"Along with mourning Tyre and supporting his family, it’s up to all of us to mobilize for lasting change,” the Obamas wrote Saturday, calling on communities to “reimagine public safety to prevent both crime and injustice.”

3:35 p.m. ET, January 28, 2023

NFL pledges to combat injustice and inequity after "senseless" death of Nichols

From CNN's Kevin Dotson

Following the death of Tyre Nichols and the release Friday of the arrest video showing his beating at the hands of Memphis Police Department officers, the NFL issued a statement Saturday.

“We remain deeply committed to combating the injustices and inequities that plague our society,” it said.

See the tweet:

2:25 p.m. ET, January 28, 2023

Nichols' family was unaware sheriff's deputies were present during police encounter, attorney says

From CNN’s Mark Morales and Shimon Prokupecz in Memphis

Civil rights attorney Ben Crump said the family of Tyre Nichols did not know there were two members of the Shelby County Sheriff’s Office at the scene where the beating took place earlier this month.

“This was the first they heard of it,” Crump told CNN Saturday.

Two deputies with the sheriff's office were put on leave pending an investigation, CNN previously reported. Sheriff Floyd Bonner Jr. released a statement Friday night saying he made the decision after viewing the video for the first time.

2:21 p.m. ET, January 28, 2023

Democratic state lawmakers representing Memphis area plan to file police reform bills

From CNN’s Hannah Sarisohn 

Rep. Joe Towns Jr. speaks during a news conference at the American Federation of State, County and Municipal Employees headquarters in Memphis on Saturday morning.
Rep. Joe Towns Jr. speaks during a news conference at the American Federation of State, County and Municipal Employees headquarters in Memphis on Saturday morning. (Alyssa Pointer/Reuters)

A pair of Democratic state lawmakers intend to file police reform legislation ahead of the Tennessee General Assembly’s Tuesday filing deadline, the lawmakers said Saturday.

The announcement comes the morning after officials released video of Tyre Nichols' deadly police encounter.

The bills will seek to address mental health care for law enforcement officers, hiring, training, discipline practices and other topics, Rep. G.A. Hardaway, who represents a portion of Memphis and Shelby County, said.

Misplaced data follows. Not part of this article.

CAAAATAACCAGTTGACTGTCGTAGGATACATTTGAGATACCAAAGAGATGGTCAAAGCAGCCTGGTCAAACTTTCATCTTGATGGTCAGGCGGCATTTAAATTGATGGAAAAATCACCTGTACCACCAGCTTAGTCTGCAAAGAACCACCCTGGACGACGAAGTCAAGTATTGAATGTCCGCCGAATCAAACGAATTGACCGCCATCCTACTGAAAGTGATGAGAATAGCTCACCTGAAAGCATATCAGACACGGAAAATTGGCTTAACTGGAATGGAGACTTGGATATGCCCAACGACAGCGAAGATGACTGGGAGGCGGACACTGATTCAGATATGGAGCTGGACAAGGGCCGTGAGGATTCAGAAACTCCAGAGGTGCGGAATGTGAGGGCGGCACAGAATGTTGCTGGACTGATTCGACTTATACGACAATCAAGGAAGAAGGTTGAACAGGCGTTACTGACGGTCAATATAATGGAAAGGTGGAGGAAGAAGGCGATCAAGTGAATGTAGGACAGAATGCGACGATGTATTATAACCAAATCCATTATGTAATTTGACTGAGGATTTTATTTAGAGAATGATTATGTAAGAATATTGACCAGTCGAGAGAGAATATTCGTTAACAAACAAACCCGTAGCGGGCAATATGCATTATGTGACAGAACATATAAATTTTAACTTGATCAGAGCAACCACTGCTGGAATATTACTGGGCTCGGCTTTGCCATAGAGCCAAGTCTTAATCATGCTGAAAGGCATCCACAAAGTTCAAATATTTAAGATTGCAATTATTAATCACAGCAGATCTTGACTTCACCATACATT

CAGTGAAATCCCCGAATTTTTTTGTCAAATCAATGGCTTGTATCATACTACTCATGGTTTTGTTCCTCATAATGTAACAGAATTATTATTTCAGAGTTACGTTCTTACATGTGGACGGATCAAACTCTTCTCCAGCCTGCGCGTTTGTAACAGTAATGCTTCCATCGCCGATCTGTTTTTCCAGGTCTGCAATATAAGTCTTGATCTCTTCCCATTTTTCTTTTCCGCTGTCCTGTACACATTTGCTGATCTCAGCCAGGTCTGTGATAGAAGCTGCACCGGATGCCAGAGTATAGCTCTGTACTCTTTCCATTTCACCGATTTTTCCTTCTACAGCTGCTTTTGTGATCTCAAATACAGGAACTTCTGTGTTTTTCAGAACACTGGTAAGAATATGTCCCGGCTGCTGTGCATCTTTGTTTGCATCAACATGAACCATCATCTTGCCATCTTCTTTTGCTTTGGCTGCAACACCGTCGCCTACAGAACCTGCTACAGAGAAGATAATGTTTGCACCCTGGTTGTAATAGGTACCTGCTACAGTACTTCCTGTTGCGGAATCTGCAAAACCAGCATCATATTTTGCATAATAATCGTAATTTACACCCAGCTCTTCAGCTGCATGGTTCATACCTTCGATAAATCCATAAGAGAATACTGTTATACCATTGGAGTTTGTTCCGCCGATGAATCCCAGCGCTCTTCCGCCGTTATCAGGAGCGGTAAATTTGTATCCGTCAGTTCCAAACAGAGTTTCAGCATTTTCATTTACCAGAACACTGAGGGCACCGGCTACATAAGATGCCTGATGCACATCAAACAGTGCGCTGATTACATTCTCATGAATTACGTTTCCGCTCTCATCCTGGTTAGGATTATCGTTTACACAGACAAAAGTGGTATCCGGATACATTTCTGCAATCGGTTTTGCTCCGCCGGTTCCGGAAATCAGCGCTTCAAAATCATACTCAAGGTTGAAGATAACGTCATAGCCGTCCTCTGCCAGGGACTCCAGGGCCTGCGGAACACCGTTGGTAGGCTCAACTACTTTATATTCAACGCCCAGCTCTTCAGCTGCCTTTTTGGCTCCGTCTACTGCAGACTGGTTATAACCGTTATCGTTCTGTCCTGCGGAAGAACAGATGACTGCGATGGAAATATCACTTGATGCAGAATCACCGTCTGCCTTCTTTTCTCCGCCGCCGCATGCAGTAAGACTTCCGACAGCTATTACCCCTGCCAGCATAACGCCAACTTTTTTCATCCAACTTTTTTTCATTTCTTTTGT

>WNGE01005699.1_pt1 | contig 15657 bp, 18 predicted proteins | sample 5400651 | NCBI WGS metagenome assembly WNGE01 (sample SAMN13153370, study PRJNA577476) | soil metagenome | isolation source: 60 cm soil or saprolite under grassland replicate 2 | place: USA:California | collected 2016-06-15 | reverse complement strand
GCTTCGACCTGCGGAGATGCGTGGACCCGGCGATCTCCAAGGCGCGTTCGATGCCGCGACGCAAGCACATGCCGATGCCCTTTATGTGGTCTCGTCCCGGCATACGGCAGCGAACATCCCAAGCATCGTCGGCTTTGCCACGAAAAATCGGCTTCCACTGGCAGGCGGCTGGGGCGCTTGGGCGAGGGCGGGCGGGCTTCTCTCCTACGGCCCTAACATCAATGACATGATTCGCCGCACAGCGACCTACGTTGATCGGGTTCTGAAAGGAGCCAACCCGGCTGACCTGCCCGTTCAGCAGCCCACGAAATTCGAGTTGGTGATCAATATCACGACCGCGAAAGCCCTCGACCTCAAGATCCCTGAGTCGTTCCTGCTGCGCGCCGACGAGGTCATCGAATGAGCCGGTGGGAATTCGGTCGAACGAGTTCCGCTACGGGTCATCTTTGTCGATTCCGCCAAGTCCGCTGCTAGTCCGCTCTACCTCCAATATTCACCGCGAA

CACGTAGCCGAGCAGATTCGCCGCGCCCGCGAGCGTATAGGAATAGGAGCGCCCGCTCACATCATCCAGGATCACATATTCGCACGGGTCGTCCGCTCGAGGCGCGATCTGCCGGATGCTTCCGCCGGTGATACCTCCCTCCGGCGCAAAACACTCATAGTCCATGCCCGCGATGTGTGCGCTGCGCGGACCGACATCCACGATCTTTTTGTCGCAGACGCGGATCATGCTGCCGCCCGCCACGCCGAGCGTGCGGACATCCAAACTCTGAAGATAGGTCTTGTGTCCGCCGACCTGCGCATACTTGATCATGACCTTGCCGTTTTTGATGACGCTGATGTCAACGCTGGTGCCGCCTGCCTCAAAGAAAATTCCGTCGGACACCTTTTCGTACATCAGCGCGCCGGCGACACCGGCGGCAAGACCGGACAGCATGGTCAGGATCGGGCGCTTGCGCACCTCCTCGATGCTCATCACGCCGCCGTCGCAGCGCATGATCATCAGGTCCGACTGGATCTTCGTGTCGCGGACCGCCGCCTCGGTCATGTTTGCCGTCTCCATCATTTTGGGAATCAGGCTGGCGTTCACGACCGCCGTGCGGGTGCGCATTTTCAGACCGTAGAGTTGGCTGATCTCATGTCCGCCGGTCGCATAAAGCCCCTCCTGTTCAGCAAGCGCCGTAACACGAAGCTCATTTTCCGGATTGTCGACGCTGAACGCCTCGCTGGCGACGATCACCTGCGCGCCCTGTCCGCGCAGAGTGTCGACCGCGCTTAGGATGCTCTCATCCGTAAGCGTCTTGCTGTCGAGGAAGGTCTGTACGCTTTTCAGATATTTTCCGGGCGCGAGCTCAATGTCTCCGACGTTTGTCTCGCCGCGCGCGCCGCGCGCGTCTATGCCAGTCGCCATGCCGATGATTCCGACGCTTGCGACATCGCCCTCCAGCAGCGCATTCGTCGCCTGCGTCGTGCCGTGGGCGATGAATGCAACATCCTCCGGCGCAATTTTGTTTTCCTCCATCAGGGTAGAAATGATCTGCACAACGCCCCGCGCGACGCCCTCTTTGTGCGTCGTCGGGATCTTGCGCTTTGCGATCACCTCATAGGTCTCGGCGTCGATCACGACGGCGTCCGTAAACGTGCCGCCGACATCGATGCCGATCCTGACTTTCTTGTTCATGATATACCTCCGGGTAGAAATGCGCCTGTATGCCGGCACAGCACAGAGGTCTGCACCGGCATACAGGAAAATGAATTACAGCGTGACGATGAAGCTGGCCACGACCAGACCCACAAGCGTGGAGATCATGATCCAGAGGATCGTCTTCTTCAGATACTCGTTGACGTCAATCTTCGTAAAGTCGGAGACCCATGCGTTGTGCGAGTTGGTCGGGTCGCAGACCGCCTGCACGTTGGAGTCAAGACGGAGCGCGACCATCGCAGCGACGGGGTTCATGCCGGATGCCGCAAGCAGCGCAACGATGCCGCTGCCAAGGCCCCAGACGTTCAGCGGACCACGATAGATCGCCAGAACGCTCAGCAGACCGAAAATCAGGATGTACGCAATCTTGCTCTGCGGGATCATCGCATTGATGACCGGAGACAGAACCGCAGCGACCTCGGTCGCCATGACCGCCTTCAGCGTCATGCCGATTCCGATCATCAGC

Rep. Joe Towns Jr., who also represents a portion of Memphis, said legislation could pass through the state house as early as April or May. 

While Democrats hold the minority with 24 representatives compared to the Republican majority of 99 representatives, Towns said this legislation is not partisan and should pass on both sides of the legislature.

“You would be hard-pressed to look at this footage (of Tyre Nichols) and see what happened to that young man, OK, and not want to do something. If a dog in this county was beaten like that, what the hell would happen?” Towns said. 

Hardaway addressed some of the unanswered questions remaining after watching the video of Nichols’ violent traffic stop and beating. 

“It makes no sense to have an elite, supposedly elite unit, on the streets, and yet we can’t figure out who that (SCORPION) unit answers to. How was a car chase initiated when the protocols in nearly every law enforcement agency in the nation demands that you go up the ranks and notify your superior that you’re participating, or about to participate in a car chase?” Hardaway said. 

The lawmaker said he thinks there’s more to the story, and that the citizens of Memphis and Shelby County deserve to know the “whole story as soon as possible.”

“You can’t have an effective law enforcement agency operating in Memphis, Tennessee, and Shelby County, unless you have the trust of Memphians and Shelby Countians,” Hardaway said. “You can’t gain the trust of Memphians and Shelby Countians unless you’re truthful, and you can���t be truthful if you’re not transparent.” 

Both Hardaway and Towns praised the peaceful nature of local protests Friday night, which is what Nichols’ mother asked for ahead of the video release.